I admit it. I was a writer for the Halifax Daily News, back in the halcyon days when the capital of Nova Scotia was a lively two-newspaper town.
While the Chronicle Herald was very much the “establishment” paper (and remains so today), the Daily News was the upstart, cheeky, rabble-rousing new kid on the block – the paper that was willing to upset the apple cart with more vivid opinions and harder-edged reporting, along with some columnists who could really get up people’s noses, yours truly foremost among them.
It was a wonderful place to work. Alas, a series of ownership changes, which preceded the general decline of the newspaper industry, introduced great instability. A series of cuts in 2005 prefigured the abrupt closure of the paper in February, 2008. Reborn as the much-lessened Metro, the existing tabloid is but a ghostly reminder of Halifax’s salad days as a two-newspaper town.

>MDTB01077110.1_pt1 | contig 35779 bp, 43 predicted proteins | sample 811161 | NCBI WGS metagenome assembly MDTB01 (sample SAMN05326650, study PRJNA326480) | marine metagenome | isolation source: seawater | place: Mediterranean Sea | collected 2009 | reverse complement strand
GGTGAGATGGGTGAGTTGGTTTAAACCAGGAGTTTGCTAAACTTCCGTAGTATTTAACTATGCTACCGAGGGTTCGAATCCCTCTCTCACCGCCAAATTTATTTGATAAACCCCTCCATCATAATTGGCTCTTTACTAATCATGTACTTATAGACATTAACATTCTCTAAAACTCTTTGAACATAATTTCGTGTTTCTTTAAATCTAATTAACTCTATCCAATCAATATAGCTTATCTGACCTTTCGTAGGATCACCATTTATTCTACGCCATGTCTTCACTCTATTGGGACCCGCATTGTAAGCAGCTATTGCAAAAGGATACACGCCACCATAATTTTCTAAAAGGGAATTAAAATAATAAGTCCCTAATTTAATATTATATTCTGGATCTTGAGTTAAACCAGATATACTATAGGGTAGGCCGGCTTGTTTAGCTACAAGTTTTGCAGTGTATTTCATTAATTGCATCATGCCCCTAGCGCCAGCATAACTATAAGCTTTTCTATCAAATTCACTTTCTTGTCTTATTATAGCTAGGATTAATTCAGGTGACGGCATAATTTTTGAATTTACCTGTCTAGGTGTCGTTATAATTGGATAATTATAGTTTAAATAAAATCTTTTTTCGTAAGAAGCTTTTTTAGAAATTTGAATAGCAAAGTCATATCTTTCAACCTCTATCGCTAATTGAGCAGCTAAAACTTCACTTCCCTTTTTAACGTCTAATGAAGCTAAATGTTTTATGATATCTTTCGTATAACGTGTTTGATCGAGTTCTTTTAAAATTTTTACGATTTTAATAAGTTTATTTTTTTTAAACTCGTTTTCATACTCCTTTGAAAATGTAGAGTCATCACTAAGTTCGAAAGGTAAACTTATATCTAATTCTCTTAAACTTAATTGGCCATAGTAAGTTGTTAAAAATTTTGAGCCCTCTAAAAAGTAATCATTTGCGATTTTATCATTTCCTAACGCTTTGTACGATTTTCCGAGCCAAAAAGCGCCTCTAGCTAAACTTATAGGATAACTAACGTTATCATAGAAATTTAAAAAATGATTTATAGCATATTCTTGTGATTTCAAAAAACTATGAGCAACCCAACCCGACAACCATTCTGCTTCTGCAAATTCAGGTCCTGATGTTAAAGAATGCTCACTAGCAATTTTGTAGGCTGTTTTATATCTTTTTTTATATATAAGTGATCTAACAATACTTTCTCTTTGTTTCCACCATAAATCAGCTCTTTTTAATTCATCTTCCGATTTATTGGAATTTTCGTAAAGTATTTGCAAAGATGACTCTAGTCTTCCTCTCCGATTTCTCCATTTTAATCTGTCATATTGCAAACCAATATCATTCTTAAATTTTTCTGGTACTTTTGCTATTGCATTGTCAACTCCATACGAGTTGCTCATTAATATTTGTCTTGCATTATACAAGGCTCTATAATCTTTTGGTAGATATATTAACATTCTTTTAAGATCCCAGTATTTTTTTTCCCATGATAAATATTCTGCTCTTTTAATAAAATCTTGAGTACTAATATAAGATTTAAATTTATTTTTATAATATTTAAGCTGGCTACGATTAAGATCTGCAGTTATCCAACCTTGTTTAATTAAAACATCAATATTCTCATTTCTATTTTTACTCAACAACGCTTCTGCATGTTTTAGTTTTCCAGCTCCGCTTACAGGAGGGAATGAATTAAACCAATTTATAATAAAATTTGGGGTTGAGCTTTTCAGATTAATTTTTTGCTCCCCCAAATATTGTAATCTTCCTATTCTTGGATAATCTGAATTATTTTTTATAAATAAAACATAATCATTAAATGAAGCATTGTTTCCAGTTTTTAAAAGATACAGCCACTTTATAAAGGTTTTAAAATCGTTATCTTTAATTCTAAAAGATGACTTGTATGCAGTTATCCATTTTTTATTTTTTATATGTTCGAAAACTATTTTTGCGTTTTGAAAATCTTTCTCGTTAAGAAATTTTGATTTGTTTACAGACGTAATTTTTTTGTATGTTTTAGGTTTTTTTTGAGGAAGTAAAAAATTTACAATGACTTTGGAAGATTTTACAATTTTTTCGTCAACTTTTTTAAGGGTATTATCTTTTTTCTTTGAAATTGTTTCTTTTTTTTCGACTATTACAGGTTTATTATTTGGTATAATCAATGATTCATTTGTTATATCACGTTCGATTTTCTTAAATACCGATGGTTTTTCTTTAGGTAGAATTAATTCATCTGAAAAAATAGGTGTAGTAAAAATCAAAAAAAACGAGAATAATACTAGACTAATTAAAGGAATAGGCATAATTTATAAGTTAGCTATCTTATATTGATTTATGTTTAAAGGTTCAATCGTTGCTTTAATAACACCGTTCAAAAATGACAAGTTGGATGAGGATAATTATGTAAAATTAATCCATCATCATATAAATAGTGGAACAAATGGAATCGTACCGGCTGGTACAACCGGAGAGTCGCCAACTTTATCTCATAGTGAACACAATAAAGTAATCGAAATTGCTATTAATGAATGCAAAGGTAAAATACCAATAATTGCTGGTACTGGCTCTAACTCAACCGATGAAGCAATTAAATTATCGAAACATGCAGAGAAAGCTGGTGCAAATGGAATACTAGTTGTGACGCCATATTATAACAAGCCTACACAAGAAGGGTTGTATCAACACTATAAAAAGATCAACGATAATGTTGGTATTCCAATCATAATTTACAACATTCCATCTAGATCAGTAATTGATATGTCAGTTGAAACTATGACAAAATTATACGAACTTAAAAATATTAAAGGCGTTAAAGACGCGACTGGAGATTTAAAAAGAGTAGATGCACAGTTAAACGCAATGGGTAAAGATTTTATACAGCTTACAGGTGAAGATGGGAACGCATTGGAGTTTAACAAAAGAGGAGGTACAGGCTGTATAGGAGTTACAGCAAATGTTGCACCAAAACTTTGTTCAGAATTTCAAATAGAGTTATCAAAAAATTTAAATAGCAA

Many of the people I had the pleasure of working with at the Daily News went on to greater things, and higher salaries. Editor Bill Turpin ended up with the Provincial Government. Entertainment editor Marilyn Smulders moved from Dalhousie to NSCAD where she now expertly guides their communications. Arts writer Marla Cranston is the the public relations person for the Nova Scotia Barrister’s Society. Arts Editor and columnist David Swick teaches ethics at the King’s College journalism school. Lifestyle writer Skana Gee handled the publicity for the long running HBO series Haven. I produce feature films. The list goes on.
The Daily News made Halifax a better place. It also made the Chronicle Herald a better paper. Watching the Herald’s current bitter labour dispute linger reminds us all how fragile the mainstream media has become in an age when the internet was allegedly going to make media available to everyone.
The lack of arts and culture writing and coverage these days in Halifax is especially startling, and more than a bit depressing. Finding decent theatre reviews or anything more than puff pieces when it comes to music is virtually impossible. And while the media scene is constantly changing, there has been nothing to compare with the coverage Halifax received from the Daily News and the Chronicle Herald in those heady days of the 1990s.Read more